Freak Nights: The Sideshow in Horror Cinema, Review #4
The Freakmaker (1974)
Directed by Jack Cardiff
By Amy M. Vaughn
The Freakmaker (also released as The Mutations) is a straight up mid-70s sci-fi horror about a mad scientist (Donald Pleasance) who wants to crossbreed humans with carnivorous plants. And that’s me, already sold. In standard horror movie fashion, there are college kids who look too old to be in college, and plenty of unnecessary boob shots. In not so standard fashion, there is an excess of time lapse photography, some of which is set to sultry jazz.
The laboratory set is fun. The giant bunny-eating plants are fun. The makeup and special effects are fun, too. The whole thing is just a schlocky good time. But where are the freaks? Especially for a movie said to have been inspired by Tod Browning’s Freaks (1932), the central plotline so far is completely freak-free.
The connection is through a man named Lynch (Tom Baker), who owns a freakshow and who used to be billed as the Ugliest Man in the World. Lynch has decided he wants to be normal, and the mad scientist has promised to make that happen in exchange for subjects on which to experiment, subjects who just happen to be his students and the over-aged college kids we’ve already met.
And so, the two worlds collide. When the “college” kids go to the carnival, we get to see the whole act. Several members of the sideshow were big names in the business in the 70s, including Willie Ingram (Popeye), Esther Blackmon (Alligator Girl), Hugh Baily (Pretzel Boy), and Felix Duarte (Frog Boy). The troupe also had a bearded lady, a human pincushion, a human skeleton, and several little people.
This detour from the main plotline is as near an accurate example of a ten-in-one show as you’re likely to see in a movie. Run by a little person, the “freaks” come on stage one at a time, reveal their physical anomaly, and then tell their story. This last part, telling their story, was hugely important to the sideshows of the late 19th and early 20th centuries. It humanized the person on stage while filling the audience with an awareness of their own good fortune, the combination of which induced a feeling of magnanimity in their audience (aka the rubes). And that’s when the talker would traditionally offer the blow-off, an unadvertised act that could be seen for just a little more. The show in The Freakmaker did indeed have a blow-off, which made me appreciate it all the more.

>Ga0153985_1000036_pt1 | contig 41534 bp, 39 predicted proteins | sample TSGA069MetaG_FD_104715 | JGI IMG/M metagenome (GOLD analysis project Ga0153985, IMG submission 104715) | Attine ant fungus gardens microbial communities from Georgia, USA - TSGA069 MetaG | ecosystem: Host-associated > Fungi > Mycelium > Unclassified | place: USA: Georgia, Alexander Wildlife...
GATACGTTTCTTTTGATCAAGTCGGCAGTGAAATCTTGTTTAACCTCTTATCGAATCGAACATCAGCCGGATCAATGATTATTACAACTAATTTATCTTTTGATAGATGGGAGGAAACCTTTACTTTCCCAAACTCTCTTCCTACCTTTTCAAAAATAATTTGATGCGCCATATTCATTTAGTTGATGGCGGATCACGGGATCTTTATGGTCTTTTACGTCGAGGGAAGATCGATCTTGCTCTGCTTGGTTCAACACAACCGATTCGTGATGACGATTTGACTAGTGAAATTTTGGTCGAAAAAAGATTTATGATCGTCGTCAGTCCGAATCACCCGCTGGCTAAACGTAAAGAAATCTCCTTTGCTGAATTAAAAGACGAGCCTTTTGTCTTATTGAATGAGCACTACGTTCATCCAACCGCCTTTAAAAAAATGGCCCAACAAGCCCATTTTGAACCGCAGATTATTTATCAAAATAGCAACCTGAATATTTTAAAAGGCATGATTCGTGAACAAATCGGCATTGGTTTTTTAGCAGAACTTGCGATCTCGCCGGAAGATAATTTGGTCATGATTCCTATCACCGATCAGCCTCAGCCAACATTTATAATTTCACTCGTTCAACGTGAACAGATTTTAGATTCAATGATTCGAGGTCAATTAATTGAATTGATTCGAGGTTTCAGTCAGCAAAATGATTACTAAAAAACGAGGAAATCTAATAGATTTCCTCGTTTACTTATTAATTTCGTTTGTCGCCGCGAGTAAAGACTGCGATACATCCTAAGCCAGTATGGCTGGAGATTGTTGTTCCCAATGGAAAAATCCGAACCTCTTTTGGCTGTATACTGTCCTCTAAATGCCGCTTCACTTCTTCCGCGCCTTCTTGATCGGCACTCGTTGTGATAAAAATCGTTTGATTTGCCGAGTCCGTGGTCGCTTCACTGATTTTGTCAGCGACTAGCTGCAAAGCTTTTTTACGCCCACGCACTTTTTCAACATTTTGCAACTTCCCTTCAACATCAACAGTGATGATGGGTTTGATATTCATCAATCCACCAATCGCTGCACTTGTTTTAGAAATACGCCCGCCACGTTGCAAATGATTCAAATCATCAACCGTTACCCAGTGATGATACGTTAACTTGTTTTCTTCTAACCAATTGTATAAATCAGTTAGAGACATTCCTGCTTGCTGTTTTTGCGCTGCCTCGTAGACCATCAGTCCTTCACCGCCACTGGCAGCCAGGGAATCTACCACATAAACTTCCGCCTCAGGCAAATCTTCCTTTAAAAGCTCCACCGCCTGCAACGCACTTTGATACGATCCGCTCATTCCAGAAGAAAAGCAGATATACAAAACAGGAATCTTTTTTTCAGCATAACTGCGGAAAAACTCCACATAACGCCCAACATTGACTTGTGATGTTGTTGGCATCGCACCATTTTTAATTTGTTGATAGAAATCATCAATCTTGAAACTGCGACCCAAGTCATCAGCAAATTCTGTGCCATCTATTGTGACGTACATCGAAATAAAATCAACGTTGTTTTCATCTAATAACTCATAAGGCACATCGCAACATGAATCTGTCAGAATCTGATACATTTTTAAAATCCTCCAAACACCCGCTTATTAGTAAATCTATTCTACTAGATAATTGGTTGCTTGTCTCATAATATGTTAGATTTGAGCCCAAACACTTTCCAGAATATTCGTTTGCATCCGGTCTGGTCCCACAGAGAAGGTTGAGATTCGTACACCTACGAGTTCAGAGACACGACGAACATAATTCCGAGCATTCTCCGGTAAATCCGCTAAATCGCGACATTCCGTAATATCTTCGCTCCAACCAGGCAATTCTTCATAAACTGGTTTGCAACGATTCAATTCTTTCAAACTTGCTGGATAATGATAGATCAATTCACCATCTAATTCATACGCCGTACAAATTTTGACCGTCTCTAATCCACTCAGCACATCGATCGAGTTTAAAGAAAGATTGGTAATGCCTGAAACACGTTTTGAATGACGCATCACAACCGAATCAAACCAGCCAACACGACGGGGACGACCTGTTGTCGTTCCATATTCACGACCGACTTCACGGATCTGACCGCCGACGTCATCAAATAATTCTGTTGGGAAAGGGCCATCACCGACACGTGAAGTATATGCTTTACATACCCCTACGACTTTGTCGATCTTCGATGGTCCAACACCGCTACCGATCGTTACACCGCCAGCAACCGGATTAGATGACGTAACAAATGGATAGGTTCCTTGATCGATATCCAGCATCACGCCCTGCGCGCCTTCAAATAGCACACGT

Lynch, the Ugliest Man in the World, is rotten to the members of the sideshow family, even threatening his right-hand man with institutionalization, which was presumably possible at the time based solely on his unique biology. The movie recreates the feast scene from Freaks, even lifting whole lines, including “One of us.” But Lynch comes and ruins everything. All of this sets us up for the scene when the sideshow family takes him out, which happens to be at an opportune time for the main plot, too. While the murder was premeditated, it is meant to be seen as an act of self-preservation—Lynch was a threat to their freedom and their livelihood.
Is the movie trying to say that Lynch is evil because he cannot accept who or what he is? At one point he must have established this company with himself at the center as the Ugliest Man in the World. Why the change of heart? But the movie isn’t really about Lynch, so those questions go unanswered.
As much as I appreciate the humanity The Freakmaker brings to the sideshow performers, it isn’t really about any of them. Not the way Freaks is. Not the way Skins (2017) is. While the unusually bodied play a more substantial role than the cartoonishly large laboratory apparatus and the bleeding plants, they are background characters at best.
This is a movie about a mad scientist who wants to turn people into plants and plants into people. I would just hope that these days, nearly 50 years later, the conflation between lab-made freaks of nature and naturally occurring anomalous physical traits wouldn’t fly so easily. The Freakmaker is, however, an important time capsule in the empathic depiction of the differently bodied.
4 out of 5 Carnivorous Plants
Available on Prime.
Amy M. Vaughn is the author of Skull Nuggets and the editor of Dog Doors to Outer Space. She is also a contributing editor at Babou 691. Her newest novella, Freak Night at the Slee-Z Motel, will be released this October 20th from Thicke & Vaney Books and can be pre-ordered from Amazon.